• The complexity of the bureaucratic process is delaying a necessary intervention when public safety is at stake.
Aerial view, Cushman Scott Children’s Center on Henry Street. Photo: Google Maps

Jeremy Andersen, a parent of two children at Cushman Scott, encouraged TSO to support the Griesemer / Schoen motion. He said that he had reached out to Amherst police in 2020 after a child was almost hit as they ran away from a parent into the road. He noted that the residents of Henry Street have been asking the town to address this danger for over 30 years, with appeals to the DPW, Amherst Police, and the Town Council. He reported that the town has already done two studies.  One study, conducted by the police department, found that most vehicles going past the school are moving in excess of 25 miles an hour with speeds of almost 50 miles an hour being reported, even when a police officer with a radar gun was visible to drivers. A second study was conducted by the town traffic engineer to assess the need for a stop sign.

Andersen concluded, “We’ve gone through every hoop that the town has asked us to. We’ve met multiple times with the Town Manager. We’ve met with town councilors. We’ve had an engineering study done. We had the good graciousness of the police department, who have been there multiple times and have gone above and beyond. And it was the police department who recommended the stop sign. They saw the conditions on the street. They saw how fast cars drive through there, and they said we need to do something. They also recommended making it a one-way street to reduce traffic congestion and to create a safer environment. So our police department is thinking, that’s how dangerous this is. Why can’t we recommend something today to move this forward to protect our children?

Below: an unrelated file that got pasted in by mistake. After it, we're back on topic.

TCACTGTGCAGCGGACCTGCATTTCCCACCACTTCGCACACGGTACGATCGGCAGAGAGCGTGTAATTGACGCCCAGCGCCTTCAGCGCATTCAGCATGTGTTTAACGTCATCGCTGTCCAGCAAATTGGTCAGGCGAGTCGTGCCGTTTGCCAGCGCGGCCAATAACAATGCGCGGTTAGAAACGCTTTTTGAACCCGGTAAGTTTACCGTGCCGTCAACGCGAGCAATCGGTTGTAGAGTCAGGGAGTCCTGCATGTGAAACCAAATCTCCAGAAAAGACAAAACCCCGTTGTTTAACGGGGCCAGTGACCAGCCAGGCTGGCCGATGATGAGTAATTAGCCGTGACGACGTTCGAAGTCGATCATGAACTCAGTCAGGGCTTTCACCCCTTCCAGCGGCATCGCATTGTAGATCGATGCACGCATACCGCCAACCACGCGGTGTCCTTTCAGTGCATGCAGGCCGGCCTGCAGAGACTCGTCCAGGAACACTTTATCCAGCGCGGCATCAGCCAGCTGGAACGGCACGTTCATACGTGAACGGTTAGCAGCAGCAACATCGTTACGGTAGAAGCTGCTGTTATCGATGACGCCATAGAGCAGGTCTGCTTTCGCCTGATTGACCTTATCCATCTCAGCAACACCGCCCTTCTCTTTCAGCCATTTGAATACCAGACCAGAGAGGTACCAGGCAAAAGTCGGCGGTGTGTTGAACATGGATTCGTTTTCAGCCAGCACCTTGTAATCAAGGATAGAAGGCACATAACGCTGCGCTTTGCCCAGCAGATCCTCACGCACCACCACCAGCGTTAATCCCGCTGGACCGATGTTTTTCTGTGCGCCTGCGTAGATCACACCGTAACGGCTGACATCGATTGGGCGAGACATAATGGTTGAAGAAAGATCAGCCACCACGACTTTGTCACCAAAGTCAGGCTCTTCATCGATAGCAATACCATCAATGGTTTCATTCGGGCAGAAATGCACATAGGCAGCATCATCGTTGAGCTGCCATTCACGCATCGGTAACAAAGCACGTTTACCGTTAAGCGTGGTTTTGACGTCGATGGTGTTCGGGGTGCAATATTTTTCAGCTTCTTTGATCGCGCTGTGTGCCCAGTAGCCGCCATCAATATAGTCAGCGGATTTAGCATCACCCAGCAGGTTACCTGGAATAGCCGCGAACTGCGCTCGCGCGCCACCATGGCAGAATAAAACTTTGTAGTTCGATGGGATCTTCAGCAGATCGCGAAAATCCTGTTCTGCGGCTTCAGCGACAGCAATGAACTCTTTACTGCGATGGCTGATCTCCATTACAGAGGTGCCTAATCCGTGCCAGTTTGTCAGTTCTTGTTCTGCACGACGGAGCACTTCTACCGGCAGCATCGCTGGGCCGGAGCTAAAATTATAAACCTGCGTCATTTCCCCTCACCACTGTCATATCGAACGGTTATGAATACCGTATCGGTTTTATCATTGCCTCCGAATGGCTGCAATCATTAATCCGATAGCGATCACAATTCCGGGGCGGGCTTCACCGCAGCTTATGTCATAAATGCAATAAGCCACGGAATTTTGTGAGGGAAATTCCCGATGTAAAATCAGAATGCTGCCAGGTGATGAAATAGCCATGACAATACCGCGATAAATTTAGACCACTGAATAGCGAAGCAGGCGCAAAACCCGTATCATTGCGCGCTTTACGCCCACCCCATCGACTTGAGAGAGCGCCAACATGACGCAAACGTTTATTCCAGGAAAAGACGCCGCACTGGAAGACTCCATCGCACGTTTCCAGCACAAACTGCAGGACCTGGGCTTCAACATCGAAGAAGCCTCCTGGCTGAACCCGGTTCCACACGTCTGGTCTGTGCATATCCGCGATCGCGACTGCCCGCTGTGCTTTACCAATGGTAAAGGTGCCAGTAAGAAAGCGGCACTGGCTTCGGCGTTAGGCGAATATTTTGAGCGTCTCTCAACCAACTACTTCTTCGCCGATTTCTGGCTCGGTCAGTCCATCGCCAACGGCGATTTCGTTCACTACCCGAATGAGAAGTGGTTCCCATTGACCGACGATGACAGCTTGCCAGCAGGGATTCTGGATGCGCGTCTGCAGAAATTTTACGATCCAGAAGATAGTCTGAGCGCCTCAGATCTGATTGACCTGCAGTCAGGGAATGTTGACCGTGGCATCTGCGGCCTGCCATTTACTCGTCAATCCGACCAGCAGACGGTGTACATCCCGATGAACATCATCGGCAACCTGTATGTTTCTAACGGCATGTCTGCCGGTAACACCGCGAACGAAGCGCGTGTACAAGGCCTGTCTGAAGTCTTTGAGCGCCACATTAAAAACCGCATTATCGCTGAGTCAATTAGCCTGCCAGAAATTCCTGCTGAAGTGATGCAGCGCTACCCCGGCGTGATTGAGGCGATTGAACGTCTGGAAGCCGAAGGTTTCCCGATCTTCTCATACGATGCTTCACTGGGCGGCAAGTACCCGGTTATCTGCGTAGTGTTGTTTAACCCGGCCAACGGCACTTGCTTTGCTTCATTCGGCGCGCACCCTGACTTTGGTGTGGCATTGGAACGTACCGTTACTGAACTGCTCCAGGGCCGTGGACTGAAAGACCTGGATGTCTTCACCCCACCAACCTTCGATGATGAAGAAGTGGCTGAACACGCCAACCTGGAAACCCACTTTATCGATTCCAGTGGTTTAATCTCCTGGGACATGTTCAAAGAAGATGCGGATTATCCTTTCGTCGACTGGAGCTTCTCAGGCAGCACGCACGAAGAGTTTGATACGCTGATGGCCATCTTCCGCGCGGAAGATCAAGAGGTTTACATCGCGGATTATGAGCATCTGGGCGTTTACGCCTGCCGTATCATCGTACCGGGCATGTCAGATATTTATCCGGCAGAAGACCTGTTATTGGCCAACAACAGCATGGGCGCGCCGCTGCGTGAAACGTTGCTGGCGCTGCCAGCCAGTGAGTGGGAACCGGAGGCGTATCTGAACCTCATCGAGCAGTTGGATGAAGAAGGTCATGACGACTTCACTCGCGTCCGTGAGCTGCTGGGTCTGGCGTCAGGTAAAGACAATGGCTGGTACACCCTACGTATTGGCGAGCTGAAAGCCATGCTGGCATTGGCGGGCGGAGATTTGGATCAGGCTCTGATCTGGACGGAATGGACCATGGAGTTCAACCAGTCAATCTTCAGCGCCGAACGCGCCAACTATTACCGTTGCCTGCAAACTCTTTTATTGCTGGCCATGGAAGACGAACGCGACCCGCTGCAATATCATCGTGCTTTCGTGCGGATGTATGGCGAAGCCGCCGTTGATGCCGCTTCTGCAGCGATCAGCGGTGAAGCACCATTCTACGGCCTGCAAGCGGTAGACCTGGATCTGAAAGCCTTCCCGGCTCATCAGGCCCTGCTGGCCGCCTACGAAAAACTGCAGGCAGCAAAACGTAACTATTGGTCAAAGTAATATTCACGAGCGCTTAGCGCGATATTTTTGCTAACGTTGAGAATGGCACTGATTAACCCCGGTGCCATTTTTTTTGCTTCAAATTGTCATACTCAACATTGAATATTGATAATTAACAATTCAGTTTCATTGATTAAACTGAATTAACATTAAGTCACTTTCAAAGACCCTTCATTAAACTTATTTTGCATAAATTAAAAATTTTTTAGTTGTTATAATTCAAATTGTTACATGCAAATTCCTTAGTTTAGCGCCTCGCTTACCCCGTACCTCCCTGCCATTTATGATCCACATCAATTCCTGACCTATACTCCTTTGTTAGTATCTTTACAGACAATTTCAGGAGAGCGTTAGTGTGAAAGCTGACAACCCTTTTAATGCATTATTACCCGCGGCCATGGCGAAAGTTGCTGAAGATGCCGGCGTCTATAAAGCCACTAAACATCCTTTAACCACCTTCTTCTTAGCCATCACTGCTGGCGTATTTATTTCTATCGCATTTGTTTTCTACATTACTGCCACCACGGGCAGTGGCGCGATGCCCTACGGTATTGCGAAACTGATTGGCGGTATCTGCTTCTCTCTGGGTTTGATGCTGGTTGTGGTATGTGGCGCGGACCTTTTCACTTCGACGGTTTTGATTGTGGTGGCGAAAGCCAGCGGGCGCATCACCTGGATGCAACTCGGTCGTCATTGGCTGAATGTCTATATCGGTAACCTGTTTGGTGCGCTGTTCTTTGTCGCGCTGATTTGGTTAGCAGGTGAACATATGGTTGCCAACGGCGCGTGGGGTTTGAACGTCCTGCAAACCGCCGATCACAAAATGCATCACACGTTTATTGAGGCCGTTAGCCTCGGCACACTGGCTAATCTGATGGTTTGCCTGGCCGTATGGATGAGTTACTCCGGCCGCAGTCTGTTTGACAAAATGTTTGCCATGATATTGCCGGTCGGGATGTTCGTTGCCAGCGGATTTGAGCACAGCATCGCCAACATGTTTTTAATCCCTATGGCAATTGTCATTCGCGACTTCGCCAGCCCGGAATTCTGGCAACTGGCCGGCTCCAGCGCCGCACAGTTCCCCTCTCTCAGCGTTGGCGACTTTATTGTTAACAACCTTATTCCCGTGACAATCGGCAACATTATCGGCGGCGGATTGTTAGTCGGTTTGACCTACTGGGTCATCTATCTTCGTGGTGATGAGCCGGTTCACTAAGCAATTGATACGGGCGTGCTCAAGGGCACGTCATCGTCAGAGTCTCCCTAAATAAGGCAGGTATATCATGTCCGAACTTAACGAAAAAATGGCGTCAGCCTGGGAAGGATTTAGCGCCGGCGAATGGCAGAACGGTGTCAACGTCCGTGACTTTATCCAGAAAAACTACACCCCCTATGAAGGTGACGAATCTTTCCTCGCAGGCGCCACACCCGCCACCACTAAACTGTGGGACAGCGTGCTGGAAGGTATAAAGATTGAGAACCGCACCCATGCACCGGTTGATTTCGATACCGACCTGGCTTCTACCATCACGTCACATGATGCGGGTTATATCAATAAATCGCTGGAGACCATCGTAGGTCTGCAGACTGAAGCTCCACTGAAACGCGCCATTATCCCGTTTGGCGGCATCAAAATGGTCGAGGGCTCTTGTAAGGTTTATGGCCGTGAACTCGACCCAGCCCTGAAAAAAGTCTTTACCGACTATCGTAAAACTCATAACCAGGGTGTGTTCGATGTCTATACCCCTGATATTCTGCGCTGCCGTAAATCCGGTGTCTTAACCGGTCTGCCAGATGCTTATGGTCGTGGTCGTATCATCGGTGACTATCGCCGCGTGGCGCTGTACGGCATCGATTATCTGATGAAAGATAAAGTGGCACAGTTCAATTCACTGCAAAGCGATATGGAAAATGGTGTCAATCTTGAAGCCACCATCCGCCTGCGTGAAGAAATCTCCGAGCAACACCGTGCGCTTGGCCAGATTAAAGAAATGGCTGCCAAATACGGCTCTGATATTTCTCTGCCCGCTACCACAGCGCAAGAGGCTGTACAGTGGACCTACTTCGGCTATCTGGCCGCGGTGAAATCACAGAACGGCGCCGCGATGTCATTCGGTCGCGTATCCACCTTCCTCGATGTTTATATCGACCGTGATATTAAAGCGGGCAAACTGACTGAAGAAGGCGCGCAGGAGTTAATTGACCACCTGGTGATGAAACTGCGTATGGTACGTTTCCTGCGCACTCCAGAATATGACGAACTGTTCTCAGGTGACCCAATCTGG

Kim Tremblay, a member of TAC, warned that the town needs to figure out how to set priorities for requests such as this one so that the loudest voices or the best organized constituencies, or the best connected neighborhoods are not necessarily the ones who go to the front of the line. She said that there is a lot of demand for traffic interventions across the town, especially with the current poor conditions of our roads, and that safety is a concern for everyone. She said that TAC has the technical expertise to help determine where the work is most needed and can assist the council in ensuring that all needs are fairly considered.

Acting Chair Ana Devlin Gauthier (District 5) noted that TSO has already had two discussions on the adoption process and members are still not clear about what they can do regarding this particular motion. She noted that Bockelman had said that the next necessary step is to decide what the decision process is because the law doesn’t specify that. She noted that the town needs to be consistent in defining what a safety zone should be.